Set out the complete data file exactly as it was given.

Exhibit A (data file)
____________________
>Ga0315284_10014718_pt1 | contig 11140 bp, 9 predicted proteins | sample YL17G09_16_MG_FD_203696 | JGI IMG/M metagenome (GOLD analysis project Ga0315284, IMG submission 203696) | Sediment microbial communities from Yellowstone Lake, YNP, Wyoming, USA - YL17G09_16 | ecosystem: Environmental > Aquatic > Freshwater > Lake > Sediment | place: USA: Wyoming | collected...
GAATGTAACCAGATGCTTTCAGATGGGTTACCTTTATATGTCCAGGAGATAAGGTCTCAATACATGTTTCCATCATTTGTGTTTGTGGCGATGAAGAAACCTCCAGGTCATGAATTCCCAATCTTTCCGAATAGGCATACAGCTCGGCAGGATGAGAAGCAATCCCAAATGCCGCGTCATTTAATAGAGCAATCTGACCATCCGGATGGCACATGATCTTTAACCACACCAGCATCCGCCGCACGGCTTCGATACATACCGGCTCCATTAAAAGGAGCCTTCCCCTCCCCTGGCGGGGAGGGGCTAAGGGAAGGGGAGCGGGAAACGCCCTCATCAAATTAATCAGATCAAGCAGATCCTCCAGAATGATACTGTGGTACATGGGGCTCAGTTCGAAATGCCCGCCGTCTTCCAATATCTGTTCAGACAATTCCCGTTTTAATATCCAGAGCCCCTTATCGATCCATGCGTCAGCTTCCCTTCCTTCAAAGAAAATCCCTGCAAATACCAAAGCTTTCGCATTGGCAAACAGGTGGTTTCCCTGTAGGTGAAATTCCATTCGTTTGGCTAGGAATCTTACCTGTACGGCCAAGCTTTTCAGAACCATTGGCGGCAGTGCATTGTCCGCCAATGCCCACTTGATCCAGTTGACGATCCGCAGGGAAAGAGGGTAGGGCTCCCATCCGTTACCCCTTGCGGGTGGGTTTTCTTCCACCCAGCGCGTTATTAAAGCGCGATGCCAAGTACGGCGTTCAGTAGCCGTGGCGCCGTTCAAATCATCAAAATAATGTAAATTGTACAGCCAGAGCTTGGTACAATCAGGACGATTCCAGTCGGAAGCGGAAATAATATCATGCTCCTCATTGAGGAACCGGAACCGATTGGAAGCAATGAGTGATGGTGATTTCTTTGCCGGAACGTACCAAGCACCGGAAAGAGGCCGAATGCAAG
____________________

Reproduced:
>Ga0315284_10014718_pt1 | contig 11140 bp, 9 predicted proteins | sample YL17G09_16_MG_FD_203696 | JGI IMG/M metagenome (GOLD analysis project Ga0315284, IMG submission 203696) | Sediment microbial communities from Yellowstone Lake, YNP, Wyoming, USA - YL17G09_16 | ecosystem: Environmental > Aquatic > Freshwater > Lake > Sediment | place: USA: Wyoming | collected...
GAATGTAACCAGATGCTTTCAGATGGGTTACCTTTATATGTCCAGGAGATAAGGTCTCAATACATGTTTCCATCATTTGTGTTTGTGGCGATGAAGAAACCTCCAGGTCATGAATTCCCAATCTTTCCGAATAGGCATACAGCTCGGCAGGATGAGAAGCAATCCCAAATGCCGCGTCATTTAATAGAGCAATCTGACCATCCGGATGGCACATGATCTTTAACCACACCAGCATCCGCCGCACGGCTTCGATACATACCGGCTCCATTAAAAGGAGCCTTCCCCTCCCCTGGCGGGGAGGGGCTAAGGGAAGGGGAGCGGGAAACGCCCTCATCAAATTAATCAGATCAAGCAGATCCTCCAGAATGATACTGTGGTACATGGGGCTCAGTTCGAAATGCCCGCCGTCTTCCAATATCTGTTCAGACAATTCCCGTTTTAATATCCAGAGCCCCTTATCGATCCATGCGTCAGCTTCCCTTCCTTCAAAGAAAATCCCTGCAAATACCAAAGCTTTCGCATTGGCAAACAGGTGGTTTCCCTGTAGGTGAAATTCCATTCGTTTGGCTAGGAATCTTACCTGTACGGCCAAGCTTTTCAGAACCATTGGCGGCAGTGCATTGTCCGCCAATGCCCACTTGATCCAGTTGACGATCCGCAGGGAAAGAGGGTAGGGCTCCCATCCGTTACCCCTTGCGGGTGGGTTTTCTTCCACCCAGCGCGTTATTAAAGCGCGATGCCAAGTACGGCGTTCAGTAGCCGTGGCGCCGTTCAAATCATCAAAATAATGTAAATTGTACAGCCAGAGCTTGGTACAATCAGGACGATTCCAGTCGGAAGCGGAAATAATATCATGCTCCTCATTGAGGAACCGGAACCGATTGGAAGCAATGAGTGATGGTGATTTCTTTGCCGGAACGTACCAAGCACCGGAAAGAGGCCGAATGCAAG